March 2, 2014
Francois Coty 1874-1934
There are few Houses that have shaped Modern Perfumery and continue to exert their influence worldwide. Coty is surely one of them and revolutionized the first thirty years of the 20th century. From the invention of new fragrance categories and formualtions,(most notably the Chypre and Oriental families) as well as introducing perfume and cosmetics that were made available at many price points. Francois Coty is unarguably one of the most brilliant and controversial personalities in the history of perfumery. He was France’s first millionaire; who wasn’t from France but from Corsica and like the Corsican born Napoleon, (Coty was a descendant of Isabelle Bonaparte, Napoleon’s aunt), he went on to build an Empire that still flourishes today. At a time when perfumers kept a low profile, François Coty flouted every convention. He was the embodiment of the phrase “image is everything”, bleached his red hair white, threw lavish parties and was known as much for his politics and philandering as for his perfume. Coty was a narcissist, (one of his famous quotes, ‘Perfume is a love affair with oneself’ certainly speaks to this!). He was a Fascist, an Anti- Semite, a bully, a showman, a visionary, an aesthete, a womanizer and a genius.
It is difficult to remove his unsavory politics from his achievements in the Fragrance Industry, but Coty was unlike any perfumer of the modern era. There has been so much written about François Coty’s questionable character, that this article will focus on his four most important contributions to perfumery during the height of his career, 1902-1928… We will take a in-depth look at François Coty and his contributions to the perfume industry. They are many but most notably, the inventions of new fragrance types, the first use of color “coding” as an integral part of brand identity, marketing cosmetics with fragrance and fragrance sold as gift sets, creating memorable flacons, including his legendary work with René Lalique. Perhaps his most notable contribution that will resonate with consumers today can be summarized in his own words: “Give a woman the best product to be made, market it in the perfect flask, beautiful in its simplicity yet impeccable in its taste, ask a reasonable price for it, and you will witness the birth of a business the size of which the which the world has never seen.”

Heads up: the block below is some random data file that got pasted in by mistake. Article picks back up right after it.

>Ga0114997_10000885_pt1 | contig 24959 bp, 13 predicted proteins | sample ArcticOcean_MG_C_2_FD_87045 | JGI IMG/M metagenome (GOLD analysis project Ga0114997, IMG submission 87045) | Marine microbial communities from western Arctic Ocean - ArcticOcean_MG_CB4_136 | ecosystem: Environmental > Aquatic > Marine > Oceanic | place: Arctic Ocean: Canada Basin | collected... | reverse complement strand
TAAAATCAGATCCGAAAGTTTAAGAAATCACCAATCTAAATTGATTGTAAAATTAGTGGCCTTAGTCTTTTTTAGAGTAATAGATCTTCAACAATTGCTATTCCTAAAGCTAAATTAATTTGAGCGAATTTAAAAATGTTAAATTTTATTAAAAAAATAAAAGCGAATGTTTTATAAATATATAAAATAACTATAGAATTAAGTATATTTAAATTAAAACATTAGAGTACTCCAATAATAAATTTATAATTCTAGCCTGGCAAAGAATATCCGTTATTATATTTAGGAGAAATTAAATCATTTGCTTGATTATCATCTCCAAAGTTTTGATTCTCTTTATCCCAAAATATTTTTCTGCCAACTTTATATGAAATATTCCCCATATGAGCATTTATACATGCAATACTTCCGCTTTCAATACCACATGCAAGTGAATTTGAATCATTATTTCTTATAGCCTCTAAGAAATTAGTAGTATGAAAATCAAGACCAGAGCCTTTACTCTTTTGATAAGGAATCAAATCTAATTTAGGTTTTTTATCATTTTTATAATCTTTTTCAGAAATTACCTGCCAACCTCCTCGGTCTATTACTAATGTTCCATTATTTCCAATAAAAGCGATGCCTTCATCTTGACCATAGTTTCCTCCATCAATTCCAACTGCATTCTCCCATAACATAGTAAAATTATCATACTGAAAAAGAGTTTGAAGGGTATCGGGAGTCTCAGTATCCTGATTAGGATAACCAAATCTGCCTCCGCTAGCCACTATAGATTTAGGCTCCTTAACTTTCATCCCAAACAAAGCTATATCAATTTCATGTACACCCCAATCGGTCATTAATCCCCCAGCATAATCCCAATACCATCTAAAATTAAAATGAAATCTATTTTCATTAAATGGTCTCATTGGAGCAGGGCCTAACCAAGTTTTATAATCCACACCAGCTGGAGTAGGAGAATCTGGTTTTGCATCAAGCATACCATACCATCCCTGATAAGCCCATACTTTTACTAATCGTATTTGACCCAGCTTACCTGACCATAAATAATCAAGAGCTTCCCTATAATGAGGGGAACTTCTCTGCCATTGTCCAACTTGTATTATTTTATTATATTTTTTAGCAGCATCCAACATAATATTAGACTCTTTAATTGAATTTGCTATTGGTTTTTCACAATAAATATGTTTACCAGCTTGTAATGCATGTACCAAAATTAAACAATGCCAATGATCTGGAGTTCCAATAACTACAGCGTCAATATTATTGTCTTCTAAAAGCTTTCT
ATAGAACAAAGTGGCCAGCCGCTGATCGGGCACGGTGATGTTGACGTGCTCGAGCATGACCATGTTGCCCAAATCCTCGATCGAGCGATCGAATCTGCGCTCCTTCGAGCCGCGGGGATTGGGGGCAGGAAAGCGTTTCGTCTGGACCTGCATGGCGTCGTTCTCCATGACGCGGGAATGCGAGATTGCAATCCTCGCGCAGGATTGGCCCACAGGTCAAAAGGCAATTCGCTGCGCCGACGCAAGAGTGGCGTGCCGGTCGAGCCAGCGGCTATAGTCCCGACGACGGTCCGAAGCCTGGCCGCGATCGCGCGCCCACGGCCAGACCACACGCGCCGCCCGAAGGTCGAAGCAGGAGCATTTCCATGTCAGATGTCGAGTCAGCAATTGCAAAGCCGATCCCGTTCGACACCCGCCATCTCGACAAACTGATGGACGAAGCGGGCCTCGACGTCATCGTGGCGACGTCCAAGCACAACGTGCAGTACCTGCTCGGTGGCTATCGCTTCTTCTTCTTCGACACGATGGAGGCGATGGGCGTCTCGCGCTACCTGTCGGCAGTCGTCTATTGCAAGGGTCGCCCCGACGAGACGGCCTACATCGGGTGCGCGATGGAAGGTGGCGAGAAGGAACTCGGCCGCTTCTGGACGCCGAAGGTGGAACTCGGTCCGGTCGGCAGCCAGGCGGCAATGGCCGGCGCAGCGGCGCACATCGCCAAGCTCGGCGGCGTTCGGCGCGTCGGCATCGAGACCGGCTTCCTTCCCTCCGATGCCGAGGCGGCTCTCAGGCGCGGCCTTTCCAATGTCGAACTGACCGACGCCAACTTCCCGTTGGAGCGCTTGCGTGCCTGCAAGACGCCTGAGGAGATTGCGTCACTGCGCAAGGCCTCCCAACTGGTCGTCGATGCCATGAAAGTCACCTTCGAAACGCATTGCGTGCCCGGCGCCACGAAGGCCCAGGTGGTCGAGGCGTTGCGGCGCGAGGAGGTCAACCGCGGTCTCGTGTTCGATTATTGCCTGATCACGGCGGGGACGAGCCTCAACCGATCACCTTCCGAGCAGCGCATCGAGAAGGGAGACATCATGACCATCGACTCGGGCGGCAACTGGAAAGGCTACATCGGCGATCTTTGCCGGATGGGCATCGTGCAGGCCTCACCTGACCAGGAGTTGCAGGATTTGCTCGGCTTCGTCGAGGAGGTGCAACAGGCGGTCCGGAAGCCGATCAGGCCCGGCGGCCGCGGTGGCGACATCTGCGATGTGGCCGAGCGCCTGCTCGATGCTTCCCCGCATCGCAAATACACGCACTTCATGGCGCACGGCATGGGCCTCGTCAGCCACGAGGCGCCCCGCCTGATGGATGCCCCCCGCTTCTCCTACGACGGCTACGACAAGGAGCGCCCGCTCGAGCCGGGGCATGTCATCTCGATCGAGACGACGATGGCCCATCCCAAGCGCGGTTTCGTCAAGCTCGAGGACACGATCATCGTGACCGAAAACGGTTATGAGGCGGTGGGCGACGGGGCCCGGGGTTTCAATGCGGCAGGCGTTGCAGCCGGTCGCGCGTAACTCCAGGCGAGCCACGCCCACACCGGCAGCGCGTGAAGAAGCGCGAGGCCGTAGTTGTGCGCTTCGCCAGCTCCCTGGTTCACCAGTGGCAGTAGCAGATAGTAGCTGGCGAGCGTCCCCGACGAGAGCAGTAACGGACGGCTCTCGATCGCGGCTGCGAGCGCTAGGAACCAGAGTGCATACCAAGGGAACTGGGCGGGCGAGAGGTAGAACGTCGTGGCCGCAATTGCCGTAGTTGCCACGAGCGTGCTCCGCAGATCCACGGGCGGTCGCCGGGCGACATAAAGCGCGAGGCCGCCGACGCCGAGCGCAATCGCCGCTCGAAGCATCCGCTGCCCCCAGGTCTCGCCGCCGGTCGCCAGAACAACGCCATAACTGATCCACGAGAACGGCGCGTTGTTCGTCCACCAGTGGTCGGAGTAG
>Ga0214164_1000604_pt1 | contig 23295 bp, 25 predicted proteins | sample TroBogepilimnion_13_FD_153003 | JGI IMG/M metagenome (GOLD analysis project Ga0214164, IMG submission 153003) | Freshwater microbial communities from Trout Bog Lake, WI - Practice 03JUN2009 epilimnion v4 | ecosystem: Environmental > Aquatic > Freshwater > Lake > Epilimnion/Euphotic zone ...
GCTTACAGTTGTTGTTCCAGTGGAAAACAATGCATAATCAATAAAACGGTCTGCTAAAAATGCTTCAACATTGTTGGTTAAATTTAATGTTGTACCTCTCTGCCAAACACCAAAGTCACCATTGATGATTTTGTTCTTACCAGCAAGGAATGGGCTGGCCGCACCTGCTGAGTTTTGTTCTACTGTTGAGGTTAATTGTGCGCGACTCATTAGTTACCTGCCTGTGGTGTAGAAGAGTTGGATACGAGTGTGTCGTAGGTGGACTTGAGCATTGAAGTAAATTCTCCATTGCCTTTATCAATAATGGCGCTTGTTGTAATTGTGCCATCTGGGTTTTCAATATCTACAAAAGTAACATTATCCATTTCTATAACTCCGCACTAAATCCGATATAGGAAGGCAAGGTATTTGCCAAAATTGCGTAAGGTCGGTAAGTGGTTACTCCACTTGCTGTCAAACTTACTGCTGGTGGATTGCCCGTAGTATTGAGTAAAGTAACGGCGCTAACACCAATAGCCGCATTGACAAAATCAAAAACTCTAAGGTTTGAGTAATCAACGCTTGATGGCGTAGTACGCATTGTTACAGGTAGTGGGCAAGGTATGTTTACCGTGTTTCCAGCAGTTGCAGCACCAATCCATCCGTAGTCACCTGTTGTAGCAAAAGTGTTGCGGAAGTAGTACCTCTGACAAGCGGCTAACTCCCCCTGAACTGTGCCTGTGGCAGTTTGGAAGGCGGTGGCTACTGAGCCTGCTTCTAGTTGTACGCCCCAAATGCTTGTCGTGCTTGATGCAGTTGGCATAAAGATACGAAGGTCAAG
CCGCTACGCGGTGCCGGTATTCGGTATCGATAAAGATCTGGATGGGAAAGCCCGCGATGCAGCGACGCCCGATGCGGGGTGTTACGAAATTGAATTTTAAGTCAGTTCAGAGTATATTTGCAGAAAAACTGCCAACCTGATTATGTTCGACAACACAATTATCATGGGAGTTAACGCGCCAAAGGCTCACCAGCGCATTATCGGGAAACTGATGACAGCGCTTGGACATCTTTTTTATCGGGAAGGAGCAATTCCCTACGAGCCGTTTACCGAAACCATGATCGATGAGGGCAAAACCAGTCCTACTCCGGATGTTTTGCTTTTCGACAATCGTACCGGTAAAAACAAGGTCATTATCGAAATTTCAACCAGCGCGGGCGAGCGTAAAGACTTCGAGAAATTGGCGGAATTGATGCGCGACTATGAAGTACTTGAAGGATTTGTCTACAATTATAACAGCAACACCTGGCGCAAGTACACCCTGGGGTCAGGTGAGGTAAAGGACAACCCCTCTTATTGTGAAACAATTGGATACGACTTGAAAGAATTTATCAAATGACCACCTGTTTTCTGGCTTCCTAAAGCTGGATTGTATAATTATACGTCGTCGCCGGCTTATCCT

To understand his drive and take no prisoners business practices it is important to note he was considered an outsider and his humble beginnings in Corsica drove him to become the “Emperor of French Perfumery”. Born Joseph Marie François Sportuno in 1874, he was orphaned at an early age. He was raised first by his paternal great grandmother and then by his grandmother who lived in Marseilles. He changed his name to Coty, a variation of his mother Marie-Adolphine-Françoise Coti’s surname. When he created his perfume company in 1904, he legally changed his name to Francois Coty as it sounded more French and could easily be pronounced by Americans who he saw as a viable market one day. In the 1890s, he served in the French army where he met his mentor Emmanuel Arene.